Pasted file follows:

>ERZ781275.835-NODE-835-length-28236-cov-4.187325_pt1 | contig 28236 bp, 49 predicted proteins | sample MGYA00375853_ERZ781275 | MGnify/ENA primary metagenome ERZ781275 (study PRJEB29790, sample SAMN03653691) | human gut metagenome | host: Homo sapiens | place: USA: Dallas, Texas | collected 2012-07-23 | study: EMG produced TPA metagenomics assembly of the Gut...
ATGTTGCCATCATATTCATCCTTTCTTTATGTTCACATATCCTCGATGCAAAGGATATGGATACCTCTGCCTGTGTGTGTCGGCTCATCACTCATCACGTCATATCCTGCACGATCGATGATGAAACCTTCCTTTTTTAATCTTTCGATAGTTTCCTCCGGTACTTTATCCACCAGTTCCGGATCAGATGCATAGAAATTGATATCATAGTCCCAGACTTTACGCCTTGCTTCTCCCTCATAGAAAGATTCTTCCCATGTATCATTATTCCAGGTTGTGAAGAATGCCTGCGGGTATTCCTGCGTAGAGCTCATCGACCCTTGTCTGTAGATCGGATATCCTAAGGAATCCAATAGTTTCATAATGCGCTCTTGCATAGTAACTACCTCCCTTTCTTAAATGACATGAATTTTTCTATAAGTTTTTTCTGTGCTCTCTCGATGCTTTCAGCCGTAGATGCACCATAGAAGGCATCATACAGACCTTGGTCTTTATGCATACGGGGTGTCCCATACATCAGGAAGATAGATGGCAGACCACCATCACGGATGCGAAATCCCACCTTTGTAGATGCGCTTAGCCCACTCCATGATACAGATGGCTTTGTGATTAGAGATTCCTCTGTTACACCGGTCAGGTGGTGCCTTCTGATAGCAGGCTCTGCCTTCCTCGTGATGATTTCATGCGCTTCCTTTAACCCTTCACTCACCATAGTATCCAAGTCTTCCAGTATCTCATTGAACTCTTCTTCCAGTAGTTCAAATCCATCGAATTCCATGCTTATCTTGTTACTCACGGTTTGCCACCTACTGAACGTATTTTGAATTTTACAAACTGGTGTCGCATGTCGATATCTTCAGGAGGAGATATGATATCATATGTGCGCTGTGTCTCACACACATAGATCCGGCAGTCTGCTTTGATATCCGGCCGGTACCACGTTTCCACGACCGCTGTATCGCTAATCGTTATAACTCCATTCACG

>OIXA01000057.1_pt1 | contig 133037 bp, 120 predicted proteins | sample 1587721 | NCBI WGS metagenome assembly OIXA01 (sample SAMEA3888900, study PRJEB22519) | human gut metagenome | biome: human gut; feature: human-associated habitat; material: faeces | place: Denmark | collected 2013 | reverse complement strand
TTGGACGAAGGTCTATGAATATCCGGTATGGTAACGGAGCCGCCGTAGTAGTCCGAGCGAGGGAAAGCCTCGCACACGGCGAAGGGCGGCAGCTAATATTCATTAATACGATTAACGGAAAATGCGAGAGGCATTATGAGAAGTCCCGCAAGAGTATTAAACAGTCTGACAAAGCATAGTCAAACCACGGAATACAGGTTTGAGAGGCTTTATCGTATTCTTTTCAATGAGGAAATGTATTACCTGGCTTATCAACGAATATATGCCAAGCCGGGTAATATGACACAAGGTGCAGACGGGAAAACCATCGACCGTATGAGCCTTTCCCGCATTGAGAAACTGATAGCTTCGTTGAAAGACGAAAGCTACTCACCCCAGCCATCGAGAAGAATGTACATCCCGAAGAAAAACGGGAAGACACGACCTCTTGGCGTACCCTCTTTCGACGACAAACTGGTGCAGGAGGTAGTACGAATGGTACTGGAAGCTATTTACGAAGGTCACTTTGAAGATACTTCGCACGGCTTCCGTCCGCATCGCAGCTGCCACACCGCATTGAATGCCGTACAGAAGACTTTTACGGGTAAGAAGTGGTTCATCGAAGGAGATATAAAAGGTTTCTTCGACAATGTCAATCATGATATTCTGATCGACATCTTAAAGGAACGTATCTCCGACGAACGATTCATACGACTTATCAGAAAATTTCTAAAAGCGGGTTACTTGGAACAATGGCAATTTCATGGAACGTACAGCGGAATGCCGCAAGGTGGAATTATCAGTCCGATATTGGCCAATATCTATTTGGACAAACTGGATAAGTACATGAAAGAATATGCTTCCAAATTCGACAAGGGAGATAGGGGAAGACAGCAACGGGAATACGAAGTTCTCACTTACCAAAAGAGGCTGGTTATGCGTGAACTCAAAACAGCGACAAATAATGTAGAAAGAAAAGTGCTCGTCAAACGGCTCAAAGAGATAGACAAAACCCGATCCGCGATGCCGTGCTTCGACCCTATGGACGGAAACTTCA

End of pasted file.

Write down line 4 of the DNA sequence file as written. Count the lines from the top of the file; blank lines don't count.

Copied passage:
TTGGACGAAGGTCTATGAATATCCGGTATGGTAACGGAGCCGCCGTAGTAGTCCGAGCGAGGGAAAGCCTCGCACACGGCGAAGGGCGGCAGCTAATATTCATTAATACGATTAACGGAAAATGCGAGAGGCATTATGAGAAGTCCCGCAAGAGTATTAAACAGTCTGACAAAGCATAGTCAAACCACGGAATACAGGTTTGAGAGGCTTTATCGTATTCTTTTCAATGAGGAAATGTATTACCTGGCTTATCAACGAATATATGCCAAGCCGGGTAATATGACACAAGGTGCAGACGGGAAAACCATCGACCGTATGAGCCTTTCCCGCATTGAGAAACTGATAGCTTCGTTGAAAGACGAAAGCTACTCACCCCAGCCATCGAGAAGAATGTACATCCCGAAGAAAAACGGGAAGACACGACCTCTTGGCGTACCCTCTTTCGACGACAAACTGGTGCAGGAGGTAGTACGAATGGTACTGGAAGCTATTTACGAAGGTCACTTTGAAGATACTTCGCACGGCTTCCGTCCGCATCGCAGCTGCCACACCGCATTGAATGCCGTACAGAAGACTTTTACGGGTAAGAAGTGGTTCATCGAAGGAGATATAAAAGGTTTCTTCGACAATGTCAATCATGATATTCTGATCGACATCTTAAAGGAACGTATCTCCGACGAACGATTCATACGACTTATCAGAAAATTTCTAAAAGCGGGTTACTTGGAACAATGGCAATTTCATGGAACGTACAGCGGAATGCCGCAAGGTGGAATTATCAGTCCGATATTGGCCAATATCTATTTGGACAAACTGGATAAGTACATGAAAGAATATGCTTCCAAATTCGACAAGGGAGATAGGGGAAGACAGCAACGGGAATACGAAGTTCTCACTTACCAAAAGAGGCTGGTTATGCGTGAACTCAAAACAGCGACAAATAATGTAGAAAGAAAAGTGCTCGTCAAACGGCTCAAAGAGATAGACAAAACCCGATCCGCGATGCCGTGCTTCGACCCTATGGACGGAAACTTCA